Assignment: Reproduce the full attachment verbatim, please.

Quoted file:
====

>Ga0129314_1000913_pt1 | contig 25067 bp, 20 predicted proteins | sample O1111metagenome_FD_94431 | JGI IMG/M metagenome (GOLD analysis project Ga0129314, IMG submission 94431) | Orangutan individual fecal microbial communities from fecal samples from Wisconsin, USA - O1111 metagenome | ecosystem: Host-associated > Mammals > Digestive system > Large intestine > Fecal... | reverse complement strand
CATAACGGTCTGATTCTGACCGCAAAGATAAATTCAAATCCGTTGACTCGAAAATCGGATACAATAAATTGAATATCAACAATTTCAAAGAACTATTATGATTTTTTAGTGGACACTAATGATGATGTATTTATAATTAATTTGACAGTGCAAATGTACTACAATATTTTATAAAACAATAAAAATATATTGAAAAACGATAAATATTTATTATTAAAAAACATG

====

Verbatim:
>Ga0129314_1000913_pt1 | contig 25067 bp, 20 predicted proteins | sample O1111metagenome_FD_94431 | JGI IMG/M metagenome (GOLD analysis project Ga0129314, IMG submission 94431) | Orangutan individual fecal microbial communities from fecal samples from Wisconsin, USA - O1111 metagenome | ecosystem: Host-associated > Mammals > Digestive system > Large intestine > Fecal... | reverse complement strand
CATAACGGTCTGATTCTGACCGCAAAGATAAATTCAAATCCGTTGACTCGAAAATCGGATACAATAAATTGAATATCAACAATTTCAAAGAACTATTATGATTTTTTAGTGGACACTAATGATGATGTATTTATAATTAATTTGACAGTGCAAATGTACTACAATATTTTATAAAACAATAAAAATATATTGAAAAACGATAAATATTTATTATTAAAAAACATG